LGA warns on weaknesses of Whitehall’s academy oversight

19 Oct 16

The small team of civil servants responsible for performance managing academies and free schools cannot do so effectively and could be putting children’s education at risk, the Local Government Association claimed today.

Academies and free schools are overseen by eight regional school commissioners, between them responsible for a quarter of schools in England. According to the LGA, each commissioner is currently working with around 100 struggling academies.

They are also to be given powers, under the Education and Adoption Act 2016, to intervene in council-run schools when they judge there are problems. Under the Act, councils must also ask permission of RSCs before they act to turn around a failing school.

The LGA is highlighting Ofsted ratings, which show that council-run schools are rated higher. Where 89% of council-maintained schools are rated as ‘good’ or ‘outstanding’, only 62% of sponsored academies are. However, 88.5% of convertor academies and 82% of free schools have been given one of the education watchdog’s top two ratings.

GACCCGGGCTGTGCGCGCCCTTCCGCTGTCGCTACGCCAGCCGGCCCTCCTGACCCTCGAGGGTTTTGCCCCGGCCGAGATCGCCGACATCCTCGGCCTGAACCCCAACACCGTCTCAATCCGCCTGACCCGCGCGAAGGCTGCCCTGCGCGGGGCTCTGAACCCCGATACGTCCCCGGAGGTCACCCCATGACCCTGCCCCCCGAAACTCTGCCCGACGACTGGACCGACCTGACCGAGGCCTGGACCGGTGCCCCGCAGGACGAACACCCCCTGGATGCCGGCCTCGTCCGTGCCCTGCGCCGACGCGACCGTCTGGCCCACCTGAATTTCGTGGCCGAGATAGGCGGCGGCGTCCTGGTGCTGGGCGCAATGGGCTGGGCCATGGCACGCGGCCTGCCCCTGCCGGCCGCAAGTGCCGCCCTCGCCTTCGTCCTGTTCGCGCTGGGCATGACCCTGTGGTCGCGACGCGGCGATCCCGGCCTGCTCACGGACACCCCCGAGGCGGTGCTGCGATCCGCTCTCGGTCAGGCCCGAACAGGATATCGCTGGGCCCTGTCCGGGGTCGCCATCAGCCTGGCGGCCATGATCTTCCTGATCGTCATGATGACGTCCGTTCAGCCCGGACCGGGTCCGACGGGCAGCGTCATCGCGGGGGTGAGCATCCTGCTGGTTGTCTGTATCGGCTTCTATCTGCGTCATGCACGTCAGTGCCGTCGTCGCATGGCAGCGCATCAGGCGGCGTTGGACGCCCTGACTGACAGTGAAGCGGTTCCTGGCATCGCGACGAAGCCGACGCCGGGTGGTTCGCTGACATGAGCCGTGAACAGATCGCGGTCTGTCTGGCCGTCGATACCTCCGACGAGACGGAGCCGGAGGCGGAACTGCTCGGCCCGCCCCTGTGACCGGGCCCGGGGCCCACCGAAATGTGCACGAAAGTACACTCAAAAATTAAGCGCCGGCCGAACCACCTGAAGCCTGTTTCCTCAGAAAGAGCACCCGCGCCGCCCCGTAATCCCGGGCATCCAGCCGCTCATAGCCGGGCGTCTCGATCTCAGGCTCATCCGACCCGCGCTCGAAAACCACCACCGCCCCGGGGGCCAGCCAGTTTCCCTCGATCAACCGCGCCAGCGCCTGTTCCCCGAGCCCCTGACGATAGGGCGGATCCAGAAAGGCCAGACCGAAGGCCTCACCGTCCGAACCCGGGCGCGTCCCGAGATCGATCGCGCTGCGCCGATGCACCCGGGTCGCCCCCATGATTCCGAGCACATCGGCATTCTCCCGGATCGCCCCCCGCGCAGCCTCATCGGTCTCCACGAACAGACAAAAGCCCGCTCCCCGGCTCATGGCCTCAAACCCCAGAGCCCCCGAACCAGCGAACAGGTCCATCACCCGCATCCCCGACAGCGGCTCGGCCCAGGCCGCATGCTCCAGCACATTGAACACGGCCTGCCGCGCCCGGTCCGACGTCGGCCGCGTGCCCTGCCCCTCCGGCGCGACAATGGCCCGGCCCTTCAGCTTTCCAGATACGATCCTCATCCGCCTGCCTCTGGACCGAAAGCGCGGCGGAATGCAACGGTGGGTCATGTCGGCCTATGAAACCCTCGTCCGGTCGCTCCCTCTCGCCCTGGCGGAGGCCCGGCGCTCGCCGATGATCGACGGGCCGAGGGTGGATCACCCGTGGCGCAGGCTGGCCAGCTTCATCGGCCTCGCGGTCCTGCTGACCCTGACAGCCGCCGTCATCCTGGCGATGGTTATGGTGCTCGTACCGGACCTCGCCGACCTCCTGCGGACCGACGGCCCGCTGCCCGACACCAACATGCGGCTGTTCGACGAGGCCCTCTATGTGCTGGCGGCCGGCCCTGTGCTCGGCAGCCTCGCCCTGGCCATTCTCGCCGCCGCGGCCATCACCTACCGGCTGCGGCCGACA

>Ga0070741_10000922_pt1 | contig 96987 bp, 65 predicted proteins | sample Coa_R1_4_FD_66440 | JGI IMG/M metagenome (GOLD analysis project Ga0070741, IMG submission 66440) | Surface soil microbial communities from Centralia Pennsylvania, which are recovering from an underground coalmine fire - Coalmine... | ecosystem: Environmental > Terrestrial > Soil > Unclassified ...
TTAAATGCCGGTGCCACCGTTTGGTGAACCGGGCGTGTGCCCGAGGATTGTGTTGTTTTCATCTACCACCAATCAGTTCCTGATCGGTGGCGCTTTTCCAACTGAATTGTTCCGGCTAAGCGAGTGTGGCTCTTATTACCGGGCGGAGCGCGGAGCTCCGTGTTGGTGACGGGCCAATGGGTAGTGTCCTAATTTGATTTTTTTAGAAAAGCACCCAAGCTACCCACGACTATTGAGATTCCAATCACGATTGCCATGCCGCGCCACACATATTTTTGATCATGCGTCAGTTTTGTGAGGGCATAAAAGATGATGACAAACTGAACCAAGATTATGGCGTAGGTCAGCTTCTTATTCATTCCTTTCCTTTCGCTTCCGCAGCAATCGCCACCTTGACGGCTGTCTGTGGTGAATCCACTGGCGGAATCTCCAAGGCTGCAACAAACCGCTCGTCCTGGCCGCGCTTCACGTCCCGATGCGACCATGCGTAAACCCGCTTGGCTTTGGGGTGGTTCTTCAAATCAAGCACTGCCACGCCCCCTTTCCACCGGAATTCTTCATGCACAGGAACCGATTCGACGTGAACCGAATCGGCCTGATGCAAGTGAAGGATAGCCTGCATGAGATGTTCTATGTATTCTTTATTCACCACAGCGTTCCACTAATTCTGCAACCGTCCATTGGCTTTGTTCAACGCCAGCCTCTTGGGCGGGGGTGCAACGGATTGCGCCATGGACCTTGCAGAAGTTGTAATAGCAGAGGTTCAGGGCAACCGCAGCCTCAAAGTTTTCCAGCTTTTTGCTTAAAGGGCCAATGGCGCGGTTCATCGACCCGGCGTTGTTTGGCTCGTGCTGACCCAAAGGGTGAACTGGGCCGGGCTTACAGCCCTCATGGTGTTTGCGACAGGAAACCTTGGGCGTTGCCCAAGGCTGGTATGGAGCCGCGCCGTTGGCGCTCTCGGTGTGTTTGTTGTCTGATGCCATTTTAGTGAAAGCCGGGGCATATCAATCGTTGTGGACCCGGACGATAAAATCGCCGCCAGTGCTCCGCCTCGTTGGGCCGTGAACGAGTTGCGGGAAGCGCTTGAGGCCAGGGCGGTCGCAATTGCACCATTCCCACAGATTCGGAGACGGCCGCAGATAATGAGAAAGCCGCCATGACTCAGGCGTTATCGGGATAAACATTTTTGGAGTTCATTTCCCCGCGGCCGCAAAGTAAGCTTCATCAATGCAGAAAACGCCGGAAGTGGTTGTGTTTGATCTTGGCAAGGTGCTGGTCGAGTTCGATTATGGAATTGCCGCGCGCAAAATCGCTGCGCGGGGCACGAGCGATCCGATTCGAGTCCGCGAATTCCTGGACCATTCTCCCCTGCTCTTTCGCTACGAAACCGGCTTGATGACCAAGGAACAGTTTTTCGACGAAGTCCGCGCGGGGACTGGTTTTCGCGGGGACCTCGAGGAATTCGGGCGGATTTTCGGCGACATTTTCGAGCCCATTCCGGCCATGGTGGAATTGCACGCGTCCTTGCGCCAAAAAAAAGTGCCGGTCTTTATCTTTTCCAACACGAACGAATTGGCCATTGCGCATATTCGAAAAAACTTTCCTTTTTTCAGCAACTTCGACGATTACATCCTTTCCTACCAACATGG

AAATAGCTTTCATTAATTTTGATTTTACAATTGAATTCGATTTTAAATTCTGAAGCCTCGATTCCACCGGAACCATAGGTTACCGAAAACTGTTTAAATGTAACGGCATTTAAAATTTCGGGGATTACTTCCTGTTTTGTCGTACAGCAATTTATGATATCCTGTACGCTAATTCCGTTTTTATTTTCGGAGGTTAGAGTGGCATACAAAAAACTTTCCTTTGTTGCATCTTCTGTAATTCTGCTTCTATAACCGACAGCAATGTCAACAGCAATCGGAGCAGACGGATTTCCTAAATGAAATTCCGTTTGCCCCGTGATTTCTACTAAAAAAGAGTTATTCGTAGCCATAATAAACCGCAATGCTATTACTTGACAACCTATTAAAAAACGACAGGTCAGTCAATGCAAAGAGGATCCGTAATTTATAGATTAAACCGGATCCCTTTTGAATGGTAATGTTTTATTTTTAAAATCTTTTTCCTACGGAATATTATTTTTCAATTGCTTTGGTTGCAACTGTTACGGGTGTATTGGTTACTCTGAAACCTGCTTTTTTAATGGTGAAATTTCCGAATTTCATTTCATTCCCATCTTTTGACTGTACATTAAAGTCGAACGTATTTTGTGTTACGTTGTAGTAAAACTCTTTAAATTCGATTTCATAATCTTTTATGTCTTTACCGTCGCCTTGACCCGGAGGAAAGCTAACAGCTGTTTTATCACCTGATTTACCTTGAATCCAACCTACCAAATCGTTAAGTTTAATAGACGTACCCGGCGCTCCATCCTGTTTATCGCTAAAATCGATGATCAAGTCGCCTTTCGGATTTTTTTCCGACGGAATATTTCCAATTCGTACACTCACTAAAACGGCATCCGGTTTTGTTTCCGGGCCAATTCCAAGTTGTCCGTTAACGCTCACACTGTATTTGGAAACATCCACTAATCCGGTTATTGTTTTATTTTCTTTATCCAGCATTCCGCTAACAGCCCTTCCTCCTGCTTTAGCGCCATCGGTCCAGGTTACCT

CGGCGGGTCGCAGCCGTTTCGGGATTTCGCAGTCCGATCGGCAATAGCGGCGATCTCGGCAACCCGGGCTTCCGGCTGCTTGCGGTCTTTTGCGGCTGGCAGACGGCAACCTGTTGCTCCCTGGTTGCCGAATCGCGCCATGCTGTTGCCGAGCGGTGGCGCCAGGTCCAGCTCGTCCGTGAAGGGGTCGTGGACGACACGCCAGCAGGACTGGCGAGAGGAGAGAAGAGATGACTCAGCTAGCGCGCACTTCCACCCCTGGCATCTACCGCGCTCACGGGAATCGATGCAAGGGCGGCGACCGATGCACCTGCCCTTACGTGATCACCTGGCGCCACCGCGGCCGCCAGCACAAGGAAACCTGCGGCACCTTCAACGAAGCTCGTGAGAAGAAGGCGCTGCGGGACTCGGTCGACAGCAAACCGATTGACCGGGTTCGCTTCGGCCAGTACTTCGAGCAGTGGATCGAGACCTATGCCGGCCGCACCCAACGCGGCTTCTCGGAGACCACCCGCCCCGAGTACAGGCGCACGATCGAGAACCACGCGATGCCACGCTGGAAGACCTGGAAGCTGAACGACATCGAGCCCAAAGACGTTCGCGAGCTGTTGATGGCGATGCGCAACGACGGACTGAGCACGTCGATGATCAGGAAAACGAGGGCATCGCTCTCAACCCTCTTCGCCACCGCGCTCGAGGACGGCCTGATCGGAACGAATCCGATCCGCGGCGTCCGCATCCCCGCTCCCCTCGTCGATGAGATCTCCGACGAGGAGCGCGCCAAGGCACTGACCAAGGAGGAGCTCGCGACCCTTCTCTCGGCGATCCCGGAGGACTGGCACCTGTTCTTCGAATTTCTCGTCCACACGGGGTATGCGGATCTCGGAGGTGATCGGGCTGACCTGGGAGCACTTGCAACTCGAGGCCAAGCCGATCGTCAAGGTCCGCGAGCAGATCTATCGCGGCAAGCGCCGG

Richard Watts, chair of the LGA’s children and young people board, said: “Local councils have consistently proven themselves to be more effective at raising school standards than Regional School Commissioners, and this is no surprise.

“Each council is working with fewer schools, who they have good, long-standing relationships with, and they know what’s needed in their local areas. It is simply asking too much to expect RSCs to effectively turn around dozens of schools across a huge area.”

He added that giving more power to a “small number of unelected civil servants” undermined government plans to devolve more decision-making to the local level.

“With the government planning to end councils’ role in supporting school improvement and intervening in failing schools from next year, we have yet to be convinced that RSCs have the track record or the capacity to take on responsibility for another 13,000 schools,” said Watts.

  • Vivienne Russell

    Vivienne Russell is managing editor of Public Finance magazine and publicfinance.co.uk

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